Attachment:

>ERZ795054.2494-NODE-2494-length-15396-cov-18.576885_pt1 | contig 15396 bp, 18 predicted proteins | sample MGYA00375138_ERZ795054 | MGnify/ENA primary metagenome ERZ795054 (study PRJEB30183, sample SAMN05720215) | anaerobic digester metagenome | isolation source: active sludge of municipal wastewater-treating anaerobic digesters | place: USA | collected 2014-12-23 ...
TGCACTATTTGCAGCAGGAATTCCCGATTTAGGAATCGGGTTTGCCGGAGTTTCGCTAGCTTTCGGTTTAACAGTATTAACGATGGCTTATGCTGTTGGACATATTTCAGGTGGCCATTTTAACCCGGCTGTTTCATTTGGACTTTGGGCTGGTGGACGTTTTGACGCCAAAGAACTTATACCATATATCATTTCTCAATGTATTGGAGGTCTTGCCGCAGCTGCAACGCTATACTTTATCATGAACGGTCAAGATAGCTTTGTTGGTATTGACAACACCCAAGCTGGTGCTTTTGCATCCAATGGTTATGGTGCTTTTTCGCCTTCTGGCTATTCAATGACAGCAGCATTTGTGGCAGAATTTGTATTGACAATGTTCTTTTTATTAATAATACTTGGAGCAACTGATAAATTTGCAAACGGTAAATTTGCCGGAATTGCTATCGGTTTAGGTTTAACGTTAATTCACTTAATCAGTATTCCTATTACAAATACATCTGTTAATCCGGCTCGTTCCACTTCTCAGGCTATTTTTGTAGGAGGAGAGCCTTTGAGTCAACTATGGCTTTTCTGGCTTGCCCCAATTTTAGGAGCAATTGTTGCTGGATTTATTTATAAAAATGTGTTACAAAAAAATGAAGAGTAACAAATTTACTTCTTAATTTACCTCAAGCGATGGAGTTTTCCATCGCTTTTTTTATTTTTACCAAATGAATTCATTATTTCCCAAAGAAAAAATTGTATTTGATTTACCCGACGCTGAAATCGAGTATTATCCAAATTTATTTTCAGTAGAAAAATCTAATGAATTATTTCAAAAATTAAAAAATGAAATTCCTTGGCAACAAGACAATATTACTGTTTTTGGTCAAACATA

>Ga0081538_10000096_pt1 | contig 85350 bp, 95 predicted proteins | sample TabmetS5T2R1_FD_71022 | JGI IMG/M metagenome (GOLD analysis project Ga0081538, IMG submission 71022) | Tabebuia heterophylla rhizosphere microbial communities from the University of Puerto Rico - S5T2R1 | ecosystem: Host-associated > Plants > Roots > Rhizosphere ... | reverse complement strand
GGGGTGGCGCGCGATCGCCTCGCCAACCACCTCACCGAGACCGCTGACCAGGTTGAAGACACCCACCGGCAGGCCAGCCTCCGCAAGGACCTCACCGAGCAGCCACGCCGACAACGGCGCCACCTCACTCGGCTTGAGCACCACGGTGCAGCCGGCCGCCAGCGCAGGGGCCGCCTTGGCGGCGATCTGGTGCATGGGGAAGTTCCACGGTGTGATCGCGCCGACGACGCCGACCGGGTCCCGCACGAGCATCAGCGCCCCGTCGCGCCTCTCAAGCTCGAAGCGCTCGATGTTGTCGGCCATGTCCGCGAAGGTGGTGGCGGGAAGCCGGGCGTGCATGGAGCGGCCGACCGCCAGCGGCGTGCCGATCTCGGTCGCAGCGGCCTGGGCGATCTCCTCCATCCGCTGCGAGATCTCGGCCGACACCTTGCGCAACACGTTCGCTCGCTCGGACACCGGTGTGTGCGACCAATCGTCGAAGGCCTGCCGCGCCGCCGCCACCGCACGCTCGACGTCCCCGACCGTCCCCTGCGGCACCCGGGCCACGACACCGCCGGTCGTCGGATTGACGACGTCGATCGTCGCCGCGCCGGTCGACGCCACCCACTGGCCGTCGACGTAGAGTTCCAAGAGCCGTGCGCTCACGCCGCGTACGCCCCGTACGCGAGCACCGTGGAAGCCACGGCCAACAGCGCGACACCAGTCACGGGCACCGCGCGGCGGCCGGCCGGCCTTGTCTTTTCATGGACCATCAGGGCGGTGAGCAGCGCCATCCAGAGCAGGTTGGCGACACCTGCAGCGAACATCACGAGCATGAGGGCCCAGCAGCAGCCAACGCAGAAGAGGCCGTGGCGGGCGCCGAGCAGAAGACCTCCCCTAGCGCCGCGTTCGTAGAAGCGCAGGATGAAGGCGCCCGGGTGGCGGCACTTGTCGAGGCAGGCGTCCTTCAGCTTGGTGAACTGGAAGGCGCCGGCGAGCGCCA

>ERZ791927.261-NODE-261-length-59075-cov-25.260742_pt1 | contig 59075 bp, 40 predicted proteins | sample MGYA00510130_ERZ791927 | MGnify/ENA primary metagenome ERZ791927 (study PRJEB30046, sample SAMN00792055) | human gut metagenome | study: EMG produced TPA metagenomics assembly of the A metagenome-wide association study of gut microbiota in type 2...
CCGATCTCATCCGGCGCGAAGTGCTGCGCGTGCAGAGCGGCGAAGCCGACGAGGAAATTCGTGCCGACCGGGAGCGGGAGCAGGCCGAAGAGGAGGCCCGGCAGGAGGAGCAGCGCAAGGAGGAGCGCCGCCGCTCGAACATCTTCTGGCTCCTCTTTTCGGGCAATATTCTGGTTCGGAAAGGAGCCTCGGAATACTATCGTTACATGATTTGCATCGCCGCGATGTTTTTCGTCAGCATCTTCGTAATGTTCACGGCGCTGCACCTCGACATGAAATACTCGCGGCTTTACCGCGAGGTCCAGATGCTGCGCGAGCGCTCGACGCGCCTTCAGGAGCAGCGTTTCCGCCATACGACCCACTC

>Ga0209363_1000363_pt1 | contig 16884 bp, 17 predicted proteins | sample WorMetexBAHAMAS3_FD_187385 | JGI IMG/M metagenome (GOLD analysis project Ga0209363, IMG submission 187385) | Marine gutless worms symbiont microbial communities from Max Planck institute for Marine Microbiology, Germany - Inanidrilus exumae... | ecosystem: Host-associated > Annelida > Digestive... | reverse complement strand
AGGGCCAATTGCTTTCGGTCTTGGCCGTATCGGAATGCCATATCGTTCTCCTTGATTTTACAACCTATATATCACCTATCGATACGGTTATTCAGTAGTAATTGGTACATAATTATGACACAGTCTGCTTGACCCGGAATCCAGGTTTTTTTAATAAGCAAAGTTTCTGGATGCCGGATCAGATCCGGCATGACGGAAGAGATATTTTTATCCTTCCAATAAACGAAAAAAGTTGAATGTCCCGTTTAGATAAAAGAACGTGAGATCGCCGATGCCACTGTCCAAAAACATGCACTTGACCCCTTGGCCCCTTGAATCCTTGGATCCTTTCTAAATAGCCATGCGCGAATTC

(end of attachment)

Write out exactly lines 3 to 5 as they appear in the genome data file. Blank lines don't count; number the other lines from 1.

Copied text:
>Ga0081538_10000096_pt1 | contig 85350 bp, 95 predicted proteins | sample TabmetS5T2R1_FD_71022 | JGI IMG/M metagenome (GOLD analysis project Ga0081538, IMG submission 71022) | Tabebuia heterophylla rhizosphere microbial communities from the University of Puerto Rico - S5T2R1 | ecosystem: Host-associated > Plants > Roots > Rhizosphere ... | reverse complement strand
GGGGTGGCGCGCGATCGCCTCGCCAACCACCTCACCGAGACCGCTGACCAGGTTGAAGACACCCACCGGCAGGCCAGCCTCCGCAAGGACCTCACCGAGCAGCCACGCCGACAACGGCGCCACCTCACTCGGCTTGAGCACCACGGTGCAGCCGGCCGCCAGCGCAGGGGCCGCCTTGGCGGCGATCTGGTGCATGGGGAAGTTCCACGGTGTGATCGCGCCGACGACGCCGACCGGGTCCCGCACGAGCATCAGCGCCCCGTCGCGCCTCTCAAGCTCGAAGCGCTCGATGTTGTCGGCCATGTCCGCGAAGGTGGTGGCGGGAAGCCGGGCGTGCATGGAGCGGCCGACCGCCAGCGGCGTGCCGATCTCGGTCGCAGCGGCCTGGGCGATCTCCTCCATCCGCTGCGAGATCTCGGCCGACACCTTGCGCAACACGTTCGCTCGCTCGGACACCGGTGTGTGCGACCAATCGTCGAAGGCCTGCCGCGCCGCCGCCACCGCACGCTCGACGTCCCCGACCGTCCCCTGCGGCACCCGGGCCACGACACCGCCGGTCGTCGGATTGACGACGTCGATCGTCGCCGCGCCGGTCGACGCCACCCACTGGCCGTCGACGTAGAGTTCCAAGAGCCGTGCGCTCACGCCGCGTACGCCCCGTACGCGAGCACCGTGGAAGCCACGGCCAACAGCGCGACACCAGTCACGGGCACCGCGCGGCGGCCGGCCGGCCTTGTCTTTTCATGGACCATCAGGGCGGTGAGCAGCGCCATCCAGAGCAGGTTGGCGACACCTGCAGCGAACATCACGAGCATGAGGGCCCAGCAGCAGCCAACGCAGAAGAGGCCGTGGCGGGCGCCGAGCAGAAGACCTCCCCTAGCGCCGCGTTCGTAGAAGCGCAGGATGAAGGCGCCCGGGTGGCGGCACTTGTCGAGGCAGGCGTCCTTCAGCTTGGTGAACTGGAAGGCGCCGGCGAGCGCCA

>ERZ791927.261-NODE-261-length-59075-cov-25.260742_pt1 | contig 59075 bp, 40 predicted proteins | sample MGYA00510130_ERZ791927 | MGnify/ENA primary metagenome ERZ791927 (study PRJEB30046, sample SAMN00792055) | human gut metagenome | study: EMG produced TPA metagenomics assembly of the A metagenome-wide association study of gut microbiota in type 2...